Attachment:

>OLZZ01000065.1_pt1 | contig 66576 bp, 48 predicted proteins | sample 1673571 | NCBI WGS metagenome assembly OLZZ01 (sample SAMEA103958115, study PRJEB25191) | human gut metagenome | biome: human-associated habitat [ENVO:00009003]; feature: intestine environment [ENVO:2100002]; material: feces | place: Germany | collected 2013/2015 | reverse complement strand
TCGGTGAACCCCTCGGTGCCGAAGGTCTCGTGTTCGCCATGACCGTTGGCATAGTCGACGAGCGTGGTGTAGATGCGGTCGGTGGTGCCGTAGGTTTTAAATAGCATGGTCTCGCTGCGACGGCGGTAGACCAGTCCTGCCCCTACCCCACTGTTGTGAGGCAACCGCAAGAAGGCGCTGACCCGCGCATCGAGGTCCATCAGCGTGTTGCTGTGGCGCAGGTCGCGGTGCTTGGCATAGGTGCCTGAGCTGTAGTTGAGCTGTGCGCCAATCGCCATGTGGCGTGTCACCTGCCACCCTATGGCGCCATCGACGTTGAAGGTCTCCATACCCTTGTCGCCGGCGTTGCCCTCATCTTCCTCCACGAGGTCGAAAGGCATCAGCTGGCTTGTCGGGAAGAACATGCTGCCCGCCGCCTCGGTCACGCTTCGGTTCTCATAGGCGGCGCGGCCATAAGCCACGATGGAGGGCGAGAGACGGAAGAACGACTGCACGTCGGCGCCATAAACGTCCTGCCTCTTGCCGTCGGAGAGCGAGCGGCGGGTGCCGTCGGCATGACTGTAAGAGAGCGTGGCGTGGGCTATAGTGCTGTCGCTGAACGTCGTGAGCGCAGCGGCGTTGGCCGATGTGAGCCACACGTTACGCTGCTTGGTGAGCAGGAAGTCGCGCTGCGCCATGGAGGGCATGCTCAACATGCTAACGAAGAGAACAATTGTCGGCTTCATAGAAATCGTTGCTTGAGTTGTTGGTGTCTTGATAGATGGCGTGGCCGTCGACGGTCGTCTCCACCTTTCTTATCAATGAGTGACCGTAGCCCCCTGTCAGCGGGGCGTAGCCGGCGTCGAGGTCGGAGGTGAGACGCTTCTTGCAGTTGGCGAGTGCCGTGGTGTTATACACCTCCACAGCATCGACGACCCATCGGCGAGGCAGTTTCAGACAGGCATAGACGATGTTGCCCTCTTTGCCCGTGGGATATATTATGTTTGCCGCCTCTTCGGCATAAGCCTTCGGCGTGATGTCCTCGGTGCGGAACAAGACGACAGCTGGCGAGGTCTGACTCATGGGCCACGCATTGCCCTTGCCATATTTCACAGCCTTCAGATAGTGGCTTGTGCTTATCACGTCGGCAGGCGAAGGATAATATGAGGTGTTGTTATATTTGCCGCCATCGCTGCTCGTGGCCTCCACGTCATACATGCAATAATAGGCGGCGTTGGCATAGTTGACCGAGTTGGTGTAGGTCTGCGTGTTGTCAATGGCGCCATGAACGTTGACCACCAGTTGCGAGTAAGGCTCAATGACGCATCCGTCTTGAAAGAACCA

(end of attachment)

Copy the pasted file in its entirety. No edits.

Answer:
>OLZZ01000065.1_pt1 | contig 66576 bp, 48 predicted proteins | sample 1673571 | NCBI WGS metagenome assembly OLZZ01 (sample SAMEA103958115, study PRJEB25191) | human gut metagenome | biome: human-associated habitat [ENVO:00009003]; feature: intestine environment [ENVO:2100002]; material: feces | place: Germany | collected 2013/2015 | reverse complement strand
TCGGTGAACCCCTCGGTGCCGAAGGTCTCGTGTTCGCCATGACCGTTGGCATAGTCGACGAGCGTGGTGTAGATGCGGTCGGTGGTGCCGTAGGTTTTAAATAGCATGGTCTCGCTGCGACGGCGGTAGACCAGTCCTGCCCCTACCCCACTGTTGTGAGGCAACCGCAAGAAGGCGCTGACCCGCGCATCGAGGTCCATCAGCGTGTTGCTGTGGCGCAGGTCGCGGTGCTTGGCATAGGTGCCTGAGCTGTAGTTGAGCTGTGCGCCAATCGCCATGTGGCGTGTCACCTGCCACCCTATGGCGCCATCGACGTTGAAGGTCTCCATACCCTTGTCGCCGGCGTTGCCCTCATCTTCCTCCACGAGGTCGAAAGGCATCAGCTGGCTTGTCGGGAAGAACATGCTGCCCGCCGCCTCGGTCACGCTTCGGTTCTCATAGGCGGCGCGGCCATAAGCCACGATGGAGGGCGAGAGACGGAAGAACGACTGCACGTCGGCGCCATAAACGTCCTGCCTCTTGCCGTCGGAGAGCGAGCGGCGGGTGCCGTCGGCATGACTGTAAGAGAGCGTGGCGTGGGCTATAGTGCTGTCGCTGAACGTCGTGAGCGCAGCGGCGTTGGCCGATGTGAGCCACACGTTACGCTGCTTGGTGAGCAGGAAGTCGCGCTGCGCCATGGAGGGCATGCTCAACATGCTAACGAAGAGAACAATTGTCGGCTTCATAGAAATCGTTGCTTGAGTTGTTGGTGTCTTGATAGATGGCGTGGCCGTCGACGGTCGTCTCCACCTTTCTTATCAATGAGTGACCGTAGCCCCCTGTCAGCGGGGCGTAGCCGGCGTCGAGGTCGGAGGTGAGACGCTTCTTGCAGTTGGCGAGTGCCGTGGTGTTATACACCTCCACAGCATCGACGACCCATCGGCGAGGCAGTTTCAGACAGGCATAGACGATGTTGCCCTCTTTGCCCGTGGGATATATTATGTTTGCCGCCTCTTCGGCATAAGCCTTCGGCGTGATGTCCTCGGTGCGGAACAAGACGACAGCTGGCGAGGTCTGACTCATGGGCCACGCATTGCCCTTGCCATATTTCACAGCCTTCAGATAGTGGCTTGTGCTTATCACGTCGGCAGGCGAAGGATAATATGAGGTGTTGTTATATTTGCCGCCATCGCTGCTCGTGGCCTCCACGTCATACATGCAATAATAGGCGGCGTTGGCATAGTTGACCGAGTTGGTGTAGGTCTGCGTGTTGTCAATGGCGCCATGAACGTTGACCACCAGTTGCGAGTAAGGCTCAATGACGCATCCGTCTTGAAAGAACCA